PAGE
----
Before Google images and digital cameras, drawing was taught as an essential skill for scientist to communicate and teach their findings. In addition, this allowed scientist to enhance their observation and identify holes within their perception.
As clinicians we are commonly put in situations where we need to be able to recognize patterns, visual cues, and structures. The problem is recognition is only as good as our initial perception. For example; when paramedic students are studying airway anatomy, the main objective on their mind is identifying the vocal cords. They commonly will bury their blade into the hypopharynx and quickly become lost in a sea of pink tissue. They aren't looking for the epiglottis, they are on a one way mission to find the vocal cords. Their initial perception was obscured by their procedural momentum. This is the same circumstance when it comes to quickly scanning a 12 lead looking for gross S-T elevation. Your eyes see what they are looking for. Important details can reside in your peripherals.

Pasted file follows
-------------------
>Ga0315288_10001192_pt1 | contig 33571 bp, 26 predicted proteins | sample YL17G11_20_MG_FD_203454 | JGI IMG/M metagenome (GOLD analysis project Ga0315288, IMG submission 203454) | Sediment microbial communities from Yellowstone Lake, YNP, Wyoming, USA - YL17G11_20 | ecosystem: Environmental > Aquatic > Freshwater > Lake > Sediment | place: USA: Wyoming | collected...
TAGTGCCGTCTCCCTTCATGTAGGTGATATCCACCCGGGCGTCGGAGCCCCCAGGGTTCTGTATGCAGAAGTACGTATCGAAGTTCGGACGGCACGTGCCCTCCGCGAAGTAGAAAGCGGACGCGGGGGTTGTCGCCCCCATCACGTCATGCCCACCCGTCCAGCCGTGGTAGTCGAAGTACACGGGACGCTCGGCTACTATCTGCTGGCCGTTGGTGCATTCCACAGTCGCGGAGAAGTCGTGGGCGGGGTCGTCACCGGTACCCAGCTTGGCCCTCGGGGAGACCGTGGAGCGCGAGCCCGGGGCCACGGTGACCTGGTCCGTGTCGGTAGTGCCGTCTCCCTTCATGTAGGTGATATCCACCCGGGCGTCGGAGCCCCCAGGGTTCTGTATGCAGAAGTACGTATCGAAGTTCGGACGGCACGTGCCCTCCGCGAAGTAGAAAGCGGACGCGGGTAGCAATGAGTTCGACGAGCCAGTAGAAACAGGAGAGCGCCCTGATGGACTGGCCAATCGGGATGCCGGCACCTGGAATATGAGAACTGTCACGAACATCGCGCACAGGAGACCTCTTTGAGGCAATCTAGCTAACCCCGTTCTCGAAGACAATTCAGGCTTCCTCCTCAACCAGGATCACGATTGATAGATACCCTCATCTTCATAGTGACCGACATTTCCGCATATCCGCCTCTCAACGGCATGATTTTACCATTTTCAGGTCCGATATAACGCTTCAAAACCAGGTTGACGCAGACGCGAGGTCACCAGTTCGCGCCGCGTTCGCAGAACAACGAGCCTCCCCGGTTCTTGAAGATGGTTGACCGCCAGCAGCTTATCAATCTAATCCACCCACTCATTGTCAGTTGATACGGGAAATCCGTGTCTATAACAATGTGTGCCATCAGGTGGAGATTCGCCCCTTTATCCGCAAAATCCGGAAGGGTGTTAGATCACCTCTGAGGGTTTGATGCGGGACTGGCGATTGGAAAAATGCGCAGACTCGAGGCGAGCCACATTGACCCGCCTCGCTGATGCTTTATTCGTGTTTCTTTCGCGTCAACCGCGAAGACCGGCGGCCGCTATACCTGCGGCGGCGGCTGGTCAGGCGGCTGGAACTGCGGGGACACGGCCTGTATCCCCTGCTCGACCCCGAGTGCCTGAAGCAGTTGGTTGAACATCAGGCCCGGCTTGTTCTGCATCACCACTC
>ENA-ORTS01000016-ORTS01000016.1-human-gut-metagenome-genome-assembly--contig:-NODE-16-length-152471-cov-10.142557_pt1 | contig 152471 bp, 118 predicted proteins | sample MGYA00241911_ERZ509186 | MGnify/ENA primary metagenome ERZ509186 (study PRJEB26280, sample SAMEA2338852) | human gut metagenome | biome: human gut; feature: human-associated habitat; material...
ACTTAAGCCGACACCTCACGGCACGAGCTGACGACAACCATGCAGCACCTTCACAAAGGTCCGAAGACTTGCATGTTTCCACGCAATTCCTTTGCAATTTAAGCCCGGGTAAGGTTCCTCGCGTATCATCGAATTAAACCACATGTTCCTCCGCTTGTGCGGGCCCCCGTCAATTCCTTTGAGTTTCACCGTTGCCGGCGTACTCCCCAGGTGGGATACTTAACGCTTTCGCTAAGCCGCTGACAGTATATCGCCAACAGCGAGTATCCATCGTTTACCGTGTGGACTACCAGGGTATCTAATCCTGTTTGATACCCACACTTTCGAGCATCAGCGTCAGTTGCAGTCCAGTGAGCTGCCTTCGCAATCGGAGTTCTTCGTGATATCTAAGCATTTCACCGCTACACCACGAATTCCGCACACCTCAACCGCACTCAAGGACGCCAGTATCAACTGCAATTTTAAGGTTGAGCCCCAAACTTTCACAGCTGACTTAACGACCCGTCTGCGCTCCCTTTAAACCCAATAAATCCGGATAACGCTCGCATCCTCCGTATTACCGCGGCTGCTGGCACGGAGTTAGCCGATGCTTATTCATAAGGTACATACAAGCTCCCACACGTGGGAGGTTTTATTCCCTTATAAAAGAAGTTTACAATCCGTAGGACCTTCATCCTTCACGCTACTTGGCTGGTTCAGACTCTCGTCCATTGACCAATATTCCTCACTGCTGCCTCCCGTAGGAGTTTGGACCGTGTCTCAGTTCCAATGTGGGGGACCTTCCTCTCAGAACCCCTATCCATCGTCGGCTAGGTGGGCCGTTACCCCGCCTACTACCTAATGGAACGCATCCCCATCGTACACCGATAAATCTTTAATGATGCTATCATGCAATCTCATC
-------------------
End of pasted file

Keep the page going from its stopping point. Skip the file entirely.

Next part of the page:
How Do We Fix This?
A few years I incorporated something I call "Illustrative Competence" into my practice. This is the ability re-create something from scratch. All you need to test your knowledge of vital memory aided images, is a blank piece of paper and pencil.
Below are three experiments for you to try out. Do not become frustrated if this proves to be difficult at first. Remember you are not testing your ability to draw, but rather looking for holes in your cognitive gallery.
"Draw a normal 12 lead"
"Draw the anatomy of the airway"
"Draw the cardiac conduction cycle"
Now check out the podcast!
1. Rediscovering The Forgotten Benefits Of Drawing.